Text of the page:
US Commerce Dept Open To Additional Measures Against Huawei – Report

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US Commerce Secretary Gina Raimondo makes clear the Biden administration will take further action against Huawei – if necessary

The Biden Administration has sent out its strongest signal so far to China that America’s crackdown on Chinese firms such as Huawei will not be ending anytime soon.

The US Commerce Secretary Gina Raimondo said on Thursday that the Biden administration will take further action against Huawei if necessary, Reuters reported.

Raimondo’s statement after some Republican lawmakers pressed for more steps against the Chinese telecoms giant.


Ongoing pressure

The United States continues to regard Huawei as a national security threat on a variety of grounds and aggressively lobbied other countries not to use Huawei equipment in next-generation 5G networks.

The US has also signaled clearly how it regards China as a rival, as evidenced by the recent AUKUS defence and security agreement between Australia, the United Kingdom and the United States, the significance of which will likely be felt in the Indo Pacific region for decades to come.

In a Reuters interview, Raimondo was reportedly asked about Huawei and recounted how she told Republican lawmakers in January “that I wouldn’t be soft and now the proof’s in the pudding – we haven’t been. They shouldn’t worry.”

Last month the US said it had “not eased” policies put into place by the previous Trump administration against Huawei.

The remarks follow criticism over the approval of hundreds of millions of dollars’ worth of auto chip sales to the company.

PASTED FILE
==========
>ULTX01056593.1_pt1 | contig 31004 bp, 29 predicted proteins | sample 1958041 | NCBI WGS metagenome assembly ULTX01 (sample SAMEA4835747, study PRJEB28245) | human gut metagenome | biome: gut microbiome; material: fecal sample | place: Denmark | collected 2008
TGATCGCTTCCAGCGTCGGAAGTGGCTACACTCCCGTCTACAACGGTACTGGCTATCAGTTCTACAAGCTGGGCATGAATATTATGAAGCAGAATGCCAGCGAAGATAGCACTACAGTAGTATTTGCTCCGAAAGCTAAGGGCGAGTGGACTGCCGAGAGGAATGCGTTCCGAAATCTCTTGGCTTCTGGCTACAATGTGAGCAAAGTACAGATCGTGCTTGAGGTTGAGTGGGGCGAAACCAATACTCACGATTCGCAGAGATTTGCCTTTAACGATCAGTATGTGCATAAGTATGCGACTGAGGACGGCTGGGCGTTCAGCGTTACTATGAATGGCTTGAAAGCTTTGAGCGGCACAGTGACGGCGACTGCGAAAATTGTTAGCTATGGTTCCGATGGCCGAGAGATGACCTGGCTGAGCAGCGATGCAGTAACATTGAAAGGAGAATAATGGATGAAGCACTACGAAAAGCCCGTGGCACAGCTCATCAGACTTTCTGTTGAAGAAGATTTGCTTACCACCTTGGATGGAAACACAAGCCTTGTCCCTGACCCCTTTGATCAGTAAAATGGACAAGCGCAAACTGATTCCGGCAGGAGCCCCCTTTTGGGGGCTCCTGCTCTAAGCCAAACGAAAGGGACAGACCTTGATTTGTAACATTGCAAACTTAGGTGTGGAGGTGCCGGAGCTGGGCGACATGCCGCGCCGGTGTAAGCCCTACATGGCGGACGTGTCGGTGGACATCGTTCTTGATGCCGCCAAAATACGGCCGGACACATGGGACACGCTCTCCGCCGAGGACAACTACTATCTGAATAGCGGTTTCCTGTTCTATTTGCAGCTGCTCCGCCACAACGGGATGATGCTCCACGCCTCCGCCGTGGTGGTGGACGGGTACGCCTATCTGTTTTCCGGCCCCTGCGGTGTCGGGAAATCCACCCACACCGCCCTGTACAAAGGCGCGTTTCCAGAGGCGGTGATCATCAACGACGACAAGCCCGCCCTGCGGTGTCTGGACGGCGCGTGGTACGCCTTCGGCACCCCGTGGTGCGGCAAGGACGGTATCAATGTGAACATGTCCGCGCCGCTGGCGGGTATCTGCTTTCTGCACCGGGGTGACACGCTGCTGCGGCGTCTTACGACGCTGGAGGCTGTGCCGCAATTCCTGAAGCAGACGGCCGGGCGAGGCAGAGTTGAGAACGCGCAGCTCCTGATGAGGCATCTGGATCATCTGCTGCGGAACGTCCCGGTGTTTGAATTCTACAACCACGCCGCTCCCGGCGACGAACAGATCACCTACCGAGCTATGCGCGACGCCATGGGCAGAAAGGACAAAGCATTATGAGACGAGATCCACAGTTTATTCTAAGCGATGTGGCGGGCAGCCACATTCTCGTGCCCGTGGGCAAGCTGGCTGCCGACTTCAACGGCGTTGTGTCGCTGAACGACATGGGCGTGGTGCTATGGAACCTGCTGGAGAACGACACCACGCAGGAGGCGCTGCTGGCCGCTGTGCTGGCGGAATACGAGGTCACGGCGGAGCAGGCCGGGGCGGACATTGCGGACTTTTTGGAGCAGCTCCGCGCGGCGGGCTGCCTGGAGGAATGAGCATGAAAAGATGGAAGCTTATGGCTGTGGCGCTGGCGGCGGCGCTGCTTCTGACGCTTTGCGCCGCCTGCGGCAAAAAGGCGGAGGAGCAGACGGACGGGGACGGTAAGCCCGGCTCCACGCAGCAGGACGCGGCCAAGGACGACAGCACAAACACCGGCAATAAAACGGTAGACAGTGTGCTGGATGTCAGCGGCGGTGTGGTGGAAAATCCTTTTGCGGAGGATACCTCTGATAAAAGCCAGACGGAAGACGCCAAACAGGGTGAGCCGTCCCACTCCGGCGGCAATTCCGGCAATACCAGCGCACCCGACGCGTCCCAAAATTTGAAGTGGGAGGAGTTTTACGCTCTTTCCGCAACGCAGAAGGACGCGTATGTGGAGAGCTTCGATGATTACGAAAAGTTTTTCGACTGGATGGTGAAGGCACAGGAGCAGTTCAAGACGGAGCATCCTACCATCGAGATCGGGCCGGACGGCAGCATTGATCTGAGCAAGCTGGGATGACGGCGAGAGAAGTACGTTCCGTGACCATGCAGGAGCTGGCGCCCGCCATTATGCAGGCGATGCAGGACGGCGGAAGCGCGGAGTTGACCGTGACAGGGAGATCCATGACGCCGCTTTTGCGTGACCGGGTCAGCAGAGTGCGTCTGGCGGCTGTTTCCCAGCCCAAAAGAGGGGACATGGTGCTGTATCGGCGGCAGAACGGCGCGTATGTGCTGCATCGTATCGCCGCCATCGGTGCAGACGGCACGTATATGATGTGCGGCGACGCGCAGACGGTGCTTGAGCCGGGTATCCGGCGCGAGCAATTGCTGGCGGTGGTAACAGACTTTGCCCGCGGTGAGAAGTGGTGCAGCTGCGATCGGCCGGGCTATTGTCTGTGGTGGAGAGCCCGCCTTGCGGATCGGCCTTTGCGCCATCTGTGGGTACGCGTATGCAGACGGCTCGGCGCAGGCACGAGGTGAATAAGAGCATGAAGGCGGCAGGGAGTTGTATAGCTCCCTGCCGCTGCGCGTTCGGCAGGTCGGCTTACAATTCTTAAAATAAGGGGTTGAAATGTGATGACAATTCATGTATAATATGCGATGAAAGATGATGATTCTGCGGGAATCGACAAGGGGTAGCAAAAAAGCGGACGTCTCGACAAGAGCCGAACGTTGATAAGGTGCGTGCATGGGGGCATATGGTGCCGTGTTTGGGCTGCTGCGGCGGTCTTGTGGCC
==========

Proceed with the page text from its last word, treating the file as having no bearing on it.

Former President Donald Trump’s administration added Huawei to the US Entity List in May 2019.

Adding the firm to an export blacklist made it very difficult for Huawei to access components such as microprocessors that uses US design or manufacturing technology.

Raimondo told Reuters that the list “is a really powerful tool in our toolbox, and we will use it to the fullest extent possible to protect American national security.”

She added: “Will we do more? If we need to, yes.”

Huawei declined to comment on Raimondo’s remarks.

Huawei pain

There is little doubt that America’s action is hitting Huawei hard.

Huawei sold Honor, its Western-focused smartphone brand from Huawei, for $15 billion to a consortium of over 30 Chinese agents and dealers.

The selloff of Huawei’s Honor smartphoone brand led to the company’s biggest-ever revenue drop in the first half of 2021.

And this week chairman Eric Xu was reported by Reuters as saying that Huawei will see revenue from its smartphone business drop by at least $30 to $40 billion in 2021, with new growth streams unlikely to make up the shortfall in the next few years.

Republican pressure

Last month, a group of 14 Republican lawmakers in the US House of Representatives asked the Commerce Department to add Honor to the Entity List.

According to Reuters, those Republican lawmakers said Honor was spun off “to evade US export control policies.”

Raimondo noted the Commerce Department has continued to add other companies to the Entity List.

In June, five additional Chinese companies were added after the department said they were involved with the forced labor of Uyghurs and other Muslim minority groups in Xinjiang.

“We’re continuing to work on our export controls,” Raimondo reportedly said.